Morning Brief: B2B gets a shake-up and a launch (of sorts); HP disses Android and goes its own way
My first gig in B2B publishing was with the Construction Information Group at McGraw-Hill publishing a daily newspaper for the construction industry of Northern California. It was a great group, for a while, with an amazing group of publishers.
One of the last great moves made by leaders of the group was the securing of the AIA contract in 1997. It was a deft act that stole away the title of “official” magazine of the association from Architecture, then owned by BPI Communications. Some saw McGraw-Hill’s move at the time as simply buying the market, but the move catapulted Architectural Record from third in the field, behind both Architecture and Progressive Architecture, to first.
Actually, BPI had bought already Progressive Architecture from Penton and shut it down, clearing a bit of room in a field where editorial and production costs can be a bit higher than other markets. The move back fired on BPI when McGraw-Hill secured the AIA contract and at least two publishers lost their jobs over the moves.
Now Hanley-Wood will be taking over the AIA contract at the beginning of the year for its magazine Architect, having previously purchased and shut down Architecture. Meanwhile, the editor of ArchRecord, Robert Ivy, will be leaving McGraw-Hill to become head of the AIA. Ironic, no? But it all looks like shuffling chairs on the Titanic as McGraw-Hill continues to lessen its presence in trade publishing, and the association for architects tries to stay relavant in its industry.
Speaking of B2B and construction: Cygnus Business Media released a press release announcing that they will be launching a quarterly magazine next year called Sustainable Construction. Reading through the release one sees that the quarterly will be created in partnership with Caterpillar — though they don’t use the term “partnership”.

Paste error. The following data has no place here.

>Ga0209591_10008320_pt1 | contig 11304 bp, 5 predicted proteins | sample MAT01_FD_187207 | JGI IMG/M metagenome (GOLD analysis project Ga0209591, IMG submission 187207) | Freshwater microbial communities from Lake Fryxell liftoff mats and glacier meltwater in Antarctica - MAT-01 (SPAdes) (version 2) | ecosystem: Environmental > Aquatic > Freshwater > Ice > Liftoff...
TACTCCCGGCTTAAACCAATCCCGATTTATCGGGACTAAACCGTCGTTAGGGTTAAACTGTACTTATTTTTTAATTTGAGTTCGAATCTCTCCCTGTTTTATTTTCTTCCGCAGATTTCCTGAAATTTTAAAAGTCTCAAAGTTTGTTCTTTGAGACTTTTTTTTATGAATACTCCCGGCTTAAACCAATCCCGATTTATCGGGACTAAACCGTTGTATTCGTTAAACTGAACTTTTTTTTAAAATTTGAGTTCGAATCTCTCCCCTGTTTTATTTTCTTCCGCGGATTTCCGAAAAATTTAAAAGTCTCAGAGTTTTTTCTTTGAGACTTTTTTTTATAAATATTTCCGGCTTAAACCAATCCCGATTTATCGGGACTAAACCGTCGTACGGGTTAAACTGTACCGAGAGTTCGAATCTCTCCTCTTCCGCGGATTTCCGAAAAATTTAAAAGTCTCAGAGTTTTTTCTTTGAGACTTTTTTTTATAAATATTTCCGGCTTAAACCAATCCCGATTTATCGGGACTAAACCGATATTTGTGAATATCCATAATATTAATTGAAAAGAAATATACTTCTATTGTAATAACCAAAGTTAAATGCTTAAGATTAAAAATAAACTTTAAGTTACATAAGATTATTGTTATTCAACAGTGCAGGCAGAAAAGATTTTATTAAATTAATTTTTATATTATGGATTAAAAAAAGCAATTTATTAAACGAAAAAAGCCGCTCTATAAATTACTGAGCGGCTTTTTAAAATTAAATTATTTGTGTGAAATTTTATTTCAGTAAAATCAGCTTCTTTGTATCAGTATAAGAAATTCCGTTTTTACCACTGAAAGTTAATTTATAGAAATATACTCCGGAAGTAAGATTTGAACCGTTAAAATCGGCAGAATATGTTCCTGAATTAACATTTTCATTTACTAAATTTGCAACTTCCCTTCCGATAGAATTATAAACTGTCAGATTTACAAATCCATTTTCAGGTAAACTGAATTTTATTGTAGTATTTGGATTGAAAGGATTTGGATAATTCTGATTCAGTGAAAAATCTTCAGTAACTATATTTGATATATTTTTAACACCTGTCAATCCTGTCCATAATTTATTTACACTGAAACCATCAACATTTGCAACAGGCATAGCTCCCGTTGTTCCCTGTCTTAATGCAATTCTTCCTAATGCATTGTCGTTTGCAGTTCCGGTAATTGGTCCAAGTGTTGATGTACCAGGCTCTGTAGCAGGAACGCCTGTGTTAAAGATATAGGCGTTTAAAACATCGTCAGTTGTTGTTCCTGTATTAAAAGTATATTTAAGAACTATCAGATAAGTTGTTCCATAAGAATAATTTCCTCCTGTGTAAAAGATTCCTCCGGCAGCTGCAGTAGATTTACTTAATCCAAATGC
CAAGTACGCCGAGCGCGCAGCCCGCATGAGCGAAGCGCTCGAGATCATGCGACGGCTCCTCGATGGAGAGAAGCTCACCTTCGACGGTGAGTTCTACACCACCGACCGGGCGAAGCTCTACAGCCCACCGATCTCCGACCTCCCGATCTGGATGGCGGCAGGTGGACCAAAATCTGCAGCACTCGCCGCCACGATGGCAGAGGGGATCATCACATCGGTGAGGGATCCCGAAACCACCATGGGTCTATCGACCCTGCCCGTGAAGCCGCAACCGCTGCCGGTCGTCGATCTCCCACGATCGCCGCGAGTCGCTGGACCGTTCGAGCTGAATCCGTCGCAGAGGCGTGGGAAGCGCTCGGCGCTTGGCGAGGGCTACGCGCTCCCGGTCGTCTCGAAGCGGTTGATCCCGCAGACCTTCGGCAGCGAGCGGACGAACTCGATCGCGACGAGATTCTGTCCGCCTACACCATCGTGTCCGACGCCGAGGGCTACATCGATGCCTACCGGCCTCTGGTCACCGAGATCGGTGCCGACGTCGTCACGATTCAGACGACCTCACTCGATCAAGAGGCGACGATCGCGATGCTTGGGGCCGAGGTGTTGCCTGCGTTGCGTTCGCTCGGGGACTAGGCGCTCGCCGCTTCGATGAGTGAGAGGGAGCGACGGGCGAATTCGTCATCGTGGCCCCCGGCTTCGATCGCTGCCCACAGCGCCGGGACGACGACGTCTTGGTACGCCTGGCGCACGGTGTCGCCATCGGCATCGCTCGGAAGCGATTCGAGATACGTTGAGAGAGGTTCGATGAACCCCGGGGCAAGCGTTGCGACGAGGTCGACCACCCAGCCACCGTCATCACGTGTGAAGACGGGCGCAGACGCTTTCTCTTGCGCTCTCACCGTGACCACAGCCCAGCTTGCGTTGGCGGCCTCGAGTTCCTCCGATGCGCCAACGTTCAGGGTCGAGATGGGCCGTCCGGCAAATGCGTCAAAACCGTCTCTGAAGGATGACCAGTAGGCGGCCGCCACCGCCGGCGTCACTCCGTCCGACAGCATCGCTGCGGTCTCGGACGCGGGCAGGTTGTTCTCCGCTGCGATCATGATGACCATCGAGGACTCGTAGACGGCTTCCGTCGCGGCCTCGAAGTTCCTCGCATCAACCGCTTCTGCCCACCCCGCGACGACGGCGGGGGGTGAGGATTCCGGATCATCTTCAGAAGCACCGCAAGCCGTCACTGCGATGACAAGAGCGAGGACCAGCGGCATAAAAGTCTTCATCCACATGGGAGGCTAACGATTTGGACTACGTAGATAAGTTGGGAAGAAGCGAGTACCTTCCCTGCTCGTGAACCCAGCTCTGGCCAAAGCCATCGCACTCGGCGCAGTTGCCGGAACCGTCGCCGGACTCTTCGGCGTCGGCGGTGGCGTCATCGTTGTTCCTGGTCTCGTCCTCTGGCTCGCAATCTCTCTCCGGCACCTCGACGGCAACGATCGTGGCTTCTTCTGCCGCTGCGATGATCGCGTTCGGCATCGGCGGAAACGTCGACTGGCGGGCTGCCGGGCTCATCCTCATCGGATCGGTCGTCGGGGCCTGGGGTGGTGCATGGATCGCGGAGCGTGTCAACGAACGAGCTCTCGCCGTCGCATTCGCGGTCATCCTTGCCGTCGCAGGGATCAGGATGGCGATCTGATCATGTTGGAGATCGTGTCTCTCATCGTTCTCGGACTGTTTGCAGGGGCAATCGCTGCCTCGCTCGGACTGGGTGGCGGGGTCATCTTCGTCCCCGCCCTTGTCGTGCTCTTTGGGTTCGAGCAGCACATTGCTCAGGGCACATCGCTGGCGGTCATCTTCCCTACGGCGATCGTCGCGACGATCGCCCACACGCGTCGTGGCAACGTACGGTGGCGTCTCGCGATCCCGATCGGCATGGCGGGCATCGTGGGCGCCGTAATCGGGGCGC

The last paragraph of the press release is a bit confusing:
Sustainable Construction, a quarterly publication slated for late-Summer of 2011, features three digital publications -imbedded video, audio and other rich media tools- and a print product (produced with soy ink on recycled paper).
I suppose they mean “embedded” video, but no matter. What are these three “digital publications”. And “late summer”? Who puts out a release about a launch no one will see for eight to nine months?
The WSJ posted an interesting interview with HP’s head of mobile Jon Rubinstein yesterday. Rubinstein used to be the CEO at Palm. No wonder then that the interview gives on the distinct impression that HP will be be pushing its own WebOS in competition to Apple’s iOS and Google’s Android.
I guess I see HP as a low priced manufacturer of bland, workable devices, not as the creator of a new platform. I would have expected that HP, if it wanted to continue to develop WebOS, would also produce Android or Windows based tablets. HP seems to be the kind of company that would want to flood the market with different kinds of tablets, rather than focus only on its own platform.
But who knows, maybe this is a change in direction that will make sense as we get into 2011.